David Ulin on Joan Didion, California, Counterculture, and the Essay Form
This Week from the Big Table Podcast with JC Gabel
For over 50 years, Joan Didion, a daughter of California, was in a league all her own, as a writer and novelist. Unlike many critics, she is capable of writing memorable fiction that, although not as widely read as her reportage and singular essays, stands the test of time.
The Library of America Series recently published its second Joan Didion volume featuring the novels Democracy and The Last Thing He Wanted, as well as nonfiction works Salvador, Miami, and After Henry, her third major essay collection.
Edited by former LA Times book editor, author, and critic David Ulin, the collection is brimming with her enduring legacy and highlights her work from the 1980s and 1990s, which are not as well known.
In this episode, Ulin helps JC Gabel unpack why Didion’s later work and overall influence cannot be underestimated.
From the episode:
JC: Much like Hunter Thompson, Didion was more a child of the 50s than the 60s. She is not a young kid at the time she’s writing Slouching Towards Bethlehem and a lot of the early work that is rightfully adored now. I never really realized the conservative streak, but I guess being from the San Joaquin Valley and from Sacramento, if I have it right, it was much more conservative in California at that time.
DU: I think that’s true. She’s certainly a child of the 50s but maybe even of the 40s. Didion was born in 1934 so that means she was 16 in 1950. In Where I Was From, the first memoir-memoir, which came out in 2003, she recalls being friendly in the late 40s in Sacramento with Earl Warren’s daughter. Earl Warren at the time, before he went on to be Chief Justice of the Supreme Court, was Governor of California. She writes about being initiated into a high school sorority in Warren’s daughter’s bedroom in the gubernatorial mansion. I’m not necessarily saying that Didion’s family was at that level of the power structure, but she had access to that, and she was aware of that classic California of the 1940s.
The other thing that is a really important factor for her is that her ancestors came to California by the Oregon trail, before the railroads. They came to Sacramento. I can’t remember now which side, but one side of her family, when they came from the Midwest, briefly travelled with the Donner party before the Donner Party tragedy happened. She’s got those old California settler roots with her, so I think that there’s an inherent conservatism there. Inasmuch as California has old-line society, it derives in part from those families that came early.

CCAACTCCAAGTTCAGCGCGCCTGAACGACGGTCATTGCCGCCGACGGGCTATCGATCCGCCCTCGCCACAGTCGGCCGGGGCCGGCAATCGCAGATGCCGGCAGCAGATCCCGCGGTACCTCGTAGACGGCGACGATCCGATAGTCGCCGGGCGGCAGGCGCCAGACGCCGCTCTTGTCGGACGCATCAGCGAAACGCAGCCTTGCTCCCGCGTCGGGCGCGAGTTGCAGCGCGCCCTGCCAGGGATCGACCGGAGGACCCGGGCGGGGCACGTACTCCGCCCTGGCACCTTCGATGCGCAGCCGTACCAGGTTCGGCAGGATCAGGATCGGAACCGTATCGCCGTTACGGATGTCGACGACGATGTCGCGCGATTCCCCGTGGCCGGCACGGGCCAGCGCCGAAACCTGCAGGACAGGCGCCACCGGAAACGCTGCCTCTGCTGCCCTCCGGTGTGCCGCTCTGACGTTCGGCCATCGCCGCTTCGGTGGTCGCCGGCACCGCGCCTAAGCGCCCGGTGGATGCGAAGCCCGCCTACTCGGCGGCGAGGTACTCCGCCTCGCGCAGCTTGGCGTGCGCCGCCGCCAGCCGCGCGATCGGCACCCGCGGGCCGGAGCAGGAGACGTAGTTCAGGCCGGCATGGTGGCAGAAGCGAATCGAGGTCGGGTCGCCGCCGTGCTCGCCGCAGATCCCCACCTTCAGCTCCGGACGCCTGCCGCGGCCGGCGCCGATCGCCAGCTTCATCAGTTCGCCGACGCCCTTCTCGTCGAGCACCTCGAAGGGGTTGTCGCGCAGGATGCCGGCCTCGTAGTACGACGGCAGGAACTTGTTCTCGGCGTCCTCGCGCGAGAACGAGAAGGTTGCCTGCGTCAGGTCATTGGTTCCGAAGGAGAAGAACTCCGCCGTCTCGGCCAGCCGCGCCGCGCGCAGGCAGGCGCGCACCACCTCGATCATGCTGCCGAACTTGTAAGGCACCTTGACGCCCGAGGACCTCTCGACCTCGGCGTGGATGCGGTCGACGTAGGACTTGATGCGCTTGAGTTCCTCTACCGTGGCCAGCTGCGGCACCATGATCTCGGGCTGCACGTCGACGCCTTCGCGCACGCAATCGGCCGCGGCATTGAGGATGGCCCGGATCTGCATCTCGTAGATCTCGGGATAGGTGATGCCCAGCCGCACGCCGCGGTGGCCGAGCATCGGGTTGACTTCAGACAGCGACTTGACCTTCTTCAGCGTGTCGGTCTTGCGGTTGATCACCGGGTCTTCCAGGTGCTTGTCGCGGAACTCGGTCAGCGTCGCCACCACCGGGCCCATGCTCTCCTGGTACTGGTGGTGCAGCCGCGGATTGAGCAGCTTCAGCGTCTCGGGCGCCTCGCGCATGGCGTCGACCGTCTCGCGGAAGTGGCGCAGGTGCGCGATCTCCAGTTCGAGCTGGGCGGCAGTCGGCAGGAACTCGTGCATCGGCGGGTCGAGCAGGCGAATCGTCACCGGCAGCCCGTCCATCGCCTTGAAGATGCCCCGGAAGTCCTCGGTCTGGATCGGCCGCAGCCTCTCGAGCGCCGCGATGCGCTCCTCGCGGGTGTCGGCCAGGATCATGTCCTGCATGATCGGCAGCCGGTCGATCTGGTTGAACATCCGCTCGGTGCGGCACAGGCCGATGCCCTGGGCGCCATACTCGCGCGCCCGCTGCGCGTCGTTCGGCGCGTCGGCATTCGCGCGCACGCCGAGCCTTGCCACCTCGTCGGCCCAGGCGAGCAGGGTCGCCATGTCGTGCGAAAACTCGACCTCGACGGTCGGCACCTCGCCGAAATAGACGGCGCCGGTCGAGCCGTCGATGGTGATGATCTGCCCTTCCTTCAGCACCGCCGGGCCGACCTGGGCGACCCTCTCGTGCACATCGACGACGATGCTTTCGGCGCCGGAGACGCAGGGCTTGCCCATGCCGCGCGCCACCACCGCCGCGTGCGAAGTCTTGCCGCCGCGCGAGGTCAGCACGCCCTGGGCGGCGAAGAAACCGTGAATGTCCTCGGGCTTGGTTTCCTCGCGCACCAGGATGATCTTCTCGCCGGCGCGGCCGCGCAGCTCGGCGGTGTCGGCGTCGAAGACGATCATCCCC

There’s a sense in her work of attachment to those California myths. The thing that’s also really interesting about that work, and I’m thinking now particularly about early work like Run, River, some of the early essays, “Notes of a Native Daughter,” that reflect on Sacramento when she was growing up, what’s really interesting is that she’s always rethinking. One of the great moves of Where I Was From is that she undermines all of the mythologies upon which she was raised: the myth of California individualism, the myth of, I don’t know how to put it, the so-called “purity” of agricultural California, when in fact it was built on the backs of black and brown workers.
She takes that apart in Where I Was From, so the other thing about her is that she’s constantly reassessing, she’s constantly self-interrogating, and she’s constantly arguing with herself. She is willing to say, “I was wrong and now here’s how I think about it.” There’s something interesting in that intellectual and, I want to say, perhaps even emotional flexibility that gives me the sense that the writing is living. Particularly in the essays, but also in the fiction, I’m aware of her as the writer or the narrator thinking it through as she’s writing, the writing being a portrait as much of her rumination as it is a narrative.
JC: A lot of people who don’t know you but know your work would not know that you are really from New York. You settled in California several decades ago and have written about the state in many ways, editing collections and other books which we’re not discussing today. But as it relates to Didion, is this where you really took the deep dive and started to read a lot of this work—when you were doing the collection Writing Los Angeles—or had you discovered Didion earlier in your life, in your New York days say? If so, which book was it?